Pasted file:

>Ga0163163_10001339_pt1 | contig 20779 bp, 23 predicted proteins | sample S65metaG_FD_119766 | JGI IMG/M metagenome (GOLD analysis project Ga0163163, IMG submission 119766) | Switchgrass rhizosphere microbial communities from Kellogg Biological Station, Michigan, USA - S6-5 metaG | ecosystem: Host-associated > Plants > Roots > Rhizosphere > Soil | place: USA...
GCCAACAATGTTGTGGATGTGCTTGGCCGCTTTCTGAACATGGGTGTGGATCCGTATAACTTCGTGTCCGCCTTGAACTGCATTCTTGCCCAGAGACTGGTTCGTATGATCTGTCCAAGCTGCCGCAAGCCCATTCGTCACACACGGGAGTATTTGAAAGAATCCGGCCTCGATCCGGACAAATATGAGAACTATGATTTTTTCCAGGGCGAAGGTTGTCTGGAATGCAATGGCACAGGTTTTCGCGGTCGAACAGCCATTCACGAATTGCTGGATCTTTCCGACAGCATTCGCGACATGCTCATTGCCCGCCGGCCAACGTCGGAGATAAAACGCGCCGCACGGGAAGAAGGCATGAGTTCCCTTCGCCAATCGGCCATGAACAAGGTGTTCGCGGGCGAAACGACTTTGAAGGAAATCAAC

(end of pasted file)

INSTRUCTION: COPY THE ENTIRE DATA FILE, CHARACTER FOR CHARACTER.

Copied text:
>Ga0163163_10001339_pt1 | contig 20779 bp, 23 predicted proteins | sample S65metaG_FD_119766 | JGI IMG/M metagenome (GOLD analysis project Ga0163163, IMG submission 119766) | Switchgrass rhizosphere microbial communities from Kellogg Biological Station, Michigan, USA - S6-5 metaG | ecosystem: Host-associated > Plants > Roots > Rhizosphere > Soil | place: USA...
GCCAACAATGTTGTGGATGTGCTTGGCCGCTTTCTGAACATGGGTGTGGATCCGTATAACTTCGTGTCCGCCTTGAACTGCATTCTTGCCCAGAGACTGGTTCGTATGATCTGTCCAAGCTGCCGCAAGCCCATTCGTCACACACGGGAGTATTTGAAAGAATCCGGCCTCGATCCGGACAAATATGAGAACTATGATTTTTTCCAGGGCGAAGGTTGTCTGGAATGCAATGGCACAGGTTTTCGCGGTCGAACAGCCATTCACGAATTGCTGGATCTTTCCGACAGCATTCGCGACATGCTCATTGCCCGCCGGCCAACGTCGGAGATAAAACGCGCCGCACGGGAAGAAGGCATGAGTTCCCTTCGCCAATCGGCCATGAACAAGGTGTTCGCGGGCGAAACGACTTTGAAGGAAATCAAC